Every state appropriates its governor a salary, but not every governor accepts it. Some return a percentage to the state, while others forgo any compensation whatsoever.
Not all governors take full pay for the job.
Some take a small salary cut for symbolic reasons. New York Gov. Andrew Cuomo, for example, took a 5 percent salary reduction in 2011. “Change starts at the top and we will lead by example,” he said in a press conference announcing the cut. “Families and business owners in every corner of the state have learned to do more with less in order to live within their means and government must do the same.”
Others, like Michigan Gov. Rick Snyder with a net worth of about $200 million, simply don’t need the money.
Curious to see every other governor who forgoes all or part of their salary? See the list compiled by research engine FindTheBest with data from the National Governors Association below.
First on the list is Pennsylvania Gov. Tom Corbett, who takes a salary reduction for neither symbolic or wealth reasons, but has simply refused several cost-of-living adjustments during his time in office, keeping the $175,000 salary he had when he started in 2011. If Gov. Corbett took his full $187,256 salary, he’d be the highest-paid governor in the nation. Instead, he’s tied for second with New Jersey Gov. Chris Christie, and Virginia Gov. Terry McAuliffe.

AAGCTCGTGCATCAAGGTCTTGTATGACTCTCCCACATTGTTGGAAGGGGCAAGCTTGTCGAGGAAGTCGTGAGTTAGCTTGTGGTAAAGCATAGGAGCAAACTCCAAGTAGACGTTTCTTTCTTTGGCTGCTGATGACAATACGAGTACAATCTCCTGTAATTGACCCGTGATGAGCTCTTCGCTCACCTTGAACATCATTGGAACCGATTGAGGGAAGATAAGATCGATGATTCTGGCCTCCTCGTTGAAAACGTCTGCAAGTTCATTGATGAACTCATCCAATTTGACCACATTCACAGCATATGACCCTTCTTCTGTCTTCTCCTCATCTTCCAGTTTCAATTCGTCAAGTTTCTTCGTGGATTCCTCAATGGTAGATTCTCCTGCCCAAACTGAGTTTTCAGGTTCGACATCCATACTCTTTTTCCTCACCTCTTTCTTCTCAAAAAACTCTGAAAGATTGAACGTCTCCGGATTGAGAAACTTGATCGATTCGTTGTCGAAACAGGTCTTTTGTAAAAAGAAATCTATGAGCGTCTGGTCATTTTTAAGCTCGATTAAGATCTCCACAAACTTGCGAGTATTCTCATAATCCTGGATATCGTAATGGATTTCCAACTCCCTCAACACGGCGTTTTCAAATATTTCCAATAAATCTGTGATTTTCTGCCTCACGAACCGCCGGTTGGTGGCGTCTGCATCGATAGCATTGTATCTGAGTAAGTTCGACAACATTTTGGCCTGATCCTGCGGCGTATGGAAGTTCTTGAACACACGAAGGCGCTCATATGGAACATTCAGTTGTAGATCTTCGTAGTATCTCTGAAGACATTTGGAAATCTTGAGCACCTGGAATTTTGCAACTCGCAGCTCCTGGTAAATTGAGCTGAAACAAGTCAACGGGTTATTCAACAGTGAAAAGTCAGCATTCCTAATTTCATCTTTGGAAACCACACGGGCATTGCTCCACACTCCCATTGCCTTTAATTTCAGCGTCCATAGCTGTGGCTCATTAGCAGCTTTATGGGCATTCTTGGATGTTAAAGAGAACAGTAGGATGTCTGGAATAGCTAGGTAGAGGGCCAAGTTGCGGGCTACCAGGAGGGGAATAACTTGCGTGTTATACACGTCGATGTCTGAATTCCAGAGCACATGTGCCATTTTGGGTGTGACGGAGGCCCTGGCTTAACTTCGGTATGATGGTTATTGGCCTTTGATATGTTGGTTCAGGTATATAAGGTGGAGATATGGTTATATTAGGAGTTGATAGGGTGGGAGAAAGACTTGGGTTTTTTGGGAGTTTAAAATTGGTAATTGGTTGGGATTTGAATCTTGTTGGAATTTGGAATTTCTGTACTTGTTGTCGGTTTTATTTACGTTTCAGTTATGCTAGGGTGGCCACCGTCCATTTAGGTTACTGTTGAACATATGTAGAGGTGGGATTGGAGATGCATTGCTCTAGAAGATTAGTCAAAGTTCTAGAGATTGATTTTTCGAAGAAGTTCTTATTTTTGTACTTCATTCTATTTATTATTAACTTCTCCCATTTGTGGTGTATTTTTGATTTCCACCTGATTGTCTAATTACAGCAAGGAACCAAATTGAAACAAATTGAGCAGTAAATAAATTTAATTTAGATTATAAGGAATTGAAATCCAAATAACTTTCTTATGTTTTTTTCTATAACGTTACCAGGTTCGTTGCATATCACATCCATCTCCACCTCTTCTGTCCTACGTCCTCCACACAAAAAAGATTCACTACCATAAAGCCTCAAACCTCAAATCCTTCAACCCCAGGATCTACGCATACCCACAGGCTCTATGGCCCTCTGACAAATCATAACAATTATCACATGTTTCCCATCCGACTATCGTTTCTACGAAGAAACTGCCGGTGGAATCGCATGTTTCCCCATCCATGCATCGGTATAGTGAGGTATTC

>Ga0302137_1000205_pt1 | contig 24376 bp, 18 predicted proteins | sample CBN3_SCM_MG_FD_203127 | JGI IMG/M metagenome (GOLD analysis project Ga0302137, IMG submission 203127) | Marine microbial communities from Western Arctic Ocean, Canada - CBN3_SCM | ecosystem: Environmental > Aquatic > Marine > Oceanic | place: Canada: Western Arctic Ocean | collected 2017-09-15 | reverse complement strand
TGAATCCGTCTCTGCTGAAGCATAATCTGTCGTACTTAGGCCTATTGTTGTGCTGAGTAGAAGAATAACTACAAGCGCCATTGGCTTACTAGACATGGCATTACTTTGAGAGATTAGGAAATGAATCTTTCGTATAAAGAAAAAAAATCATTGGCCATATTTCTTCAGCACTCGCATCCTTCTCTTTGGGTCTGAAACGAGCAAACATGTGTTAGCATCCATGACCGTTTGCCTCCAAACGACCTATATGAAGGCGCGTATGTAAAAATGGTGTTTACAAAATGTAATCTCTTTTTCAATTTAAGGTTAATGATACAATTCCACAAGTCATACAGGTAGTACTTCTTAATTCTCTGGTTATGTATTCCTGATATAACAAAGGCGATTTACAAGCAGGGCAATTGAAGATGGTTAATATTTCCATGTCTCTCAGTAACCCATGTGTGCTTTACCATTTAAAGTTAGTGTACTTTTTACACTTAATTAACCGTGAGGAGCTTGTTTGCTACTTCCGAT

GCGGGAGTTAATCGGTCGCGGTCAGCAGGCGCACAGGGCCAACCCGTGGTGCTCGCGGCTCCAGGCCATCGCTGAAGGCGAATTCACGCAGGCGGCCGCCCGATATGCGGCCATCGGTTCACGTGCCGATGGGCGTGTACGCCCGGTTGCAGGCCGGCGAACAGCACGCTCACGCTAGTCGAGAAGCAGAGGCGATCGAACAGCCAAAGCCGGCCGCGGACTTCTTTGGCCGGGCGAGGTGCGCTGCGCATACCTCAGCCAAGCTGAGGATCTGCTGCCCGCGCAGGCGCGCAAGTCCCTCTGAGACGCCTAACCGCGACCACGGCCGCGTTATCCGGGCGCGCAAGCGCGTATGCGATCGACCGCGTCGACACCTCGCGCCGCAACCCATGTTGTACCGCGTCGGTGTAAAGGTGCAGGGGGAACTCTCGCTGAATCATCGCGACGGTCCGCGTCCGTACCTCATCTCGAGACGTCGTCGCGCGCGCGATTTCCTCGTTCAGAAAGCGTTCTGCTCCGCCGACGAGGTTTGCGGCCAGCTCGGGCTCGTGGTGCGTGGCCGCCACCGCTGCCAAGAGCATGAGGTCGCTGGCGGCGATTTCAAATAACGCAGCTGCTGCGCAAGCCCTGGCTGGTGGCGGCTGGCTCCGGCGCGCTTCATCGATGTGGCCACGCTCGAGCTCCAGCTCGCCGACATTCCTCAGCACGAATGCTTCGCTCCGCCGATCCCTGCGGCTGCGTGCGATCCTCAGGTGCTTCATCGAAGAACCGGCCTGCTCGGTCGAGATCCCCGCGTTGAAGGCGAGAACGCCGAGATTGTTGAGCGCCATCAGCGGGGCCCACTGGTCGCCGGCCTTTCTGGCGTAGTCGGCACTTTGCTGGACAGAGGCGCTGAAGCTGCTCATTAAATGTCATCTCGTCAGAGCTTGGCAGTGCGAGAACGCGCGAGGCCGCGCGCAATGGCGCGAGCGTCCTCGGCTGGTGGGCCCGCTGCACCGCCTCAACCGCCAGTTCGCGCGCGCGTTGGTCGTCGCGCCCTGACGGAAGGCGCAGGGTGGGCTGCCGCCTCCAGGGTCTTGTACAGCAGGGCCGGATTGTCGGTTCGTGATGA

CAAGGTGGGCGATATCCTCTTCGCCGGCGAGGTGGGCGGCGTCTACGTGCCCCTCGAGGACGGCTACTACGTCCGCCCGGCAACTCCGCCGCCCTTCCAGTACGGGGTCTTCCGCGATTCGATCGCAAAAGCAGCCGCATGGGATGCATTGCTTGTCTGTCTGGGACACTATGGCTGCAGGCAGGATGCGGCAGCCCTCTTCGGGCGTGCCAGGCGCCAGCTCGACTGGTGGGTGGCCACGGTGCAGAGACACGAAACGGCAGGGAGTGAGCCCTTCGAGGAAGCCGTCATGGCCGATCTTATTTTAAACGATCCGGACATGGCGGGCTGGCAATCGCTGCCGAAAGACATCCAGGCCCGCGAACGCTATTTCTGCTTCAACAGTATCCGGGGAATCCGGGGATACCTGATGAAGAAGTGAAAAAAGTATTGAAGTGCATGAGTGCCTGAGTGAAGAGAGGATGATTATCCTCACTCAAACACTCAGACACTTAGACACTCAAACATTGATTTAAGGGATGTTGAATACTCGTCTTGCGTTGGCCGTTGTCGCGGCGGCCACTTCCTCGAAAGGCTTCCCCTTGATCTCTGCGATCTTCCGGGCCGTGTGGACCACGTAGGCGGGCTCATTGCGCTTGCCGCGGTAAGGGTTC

Next up are Governors Steve Beshear and Peter Shumlin. Like Gov. Cuomo, they initially took salary reductions to represent solidarity with constituents during tough times. Gov. Beshear, for example, took his reduction in 2009 to share the burden of Kentucky state budget cuts, and Gov. Shumlin took his in light of a $150 million deficit in Vermont in 2010.
Then there’s Florida Gov. Rick Scott, who—like Gov. Snyder—refuses his salary because he’s amassed so much wealth elsewhere, reporting a net worth of $132 million last year. And while it’s unclear what kind of wealth Gov. Bill Haslam has, his brother Jimmy Haslam—CEO of Pilot Flying J and owner of the NFL’s Cleveland Browns—is worth about $1.45 billion.
In fact, the only governor to sacrifice his entire salary who does not fit the uber wealthy mold is Gov. Robert Bentley of Alabama. Bentley reported a high, but not extremely high, income of $372,687 in 2013, none of which came from his $119,950 governor’s salary. $119,950 would be a noticeable contribution to his bottom line, but Gov. Bentley refuses to collect a dime until Alabama reaches a full employment rate, meaning the unemployment rate drops to 5.2 percent.
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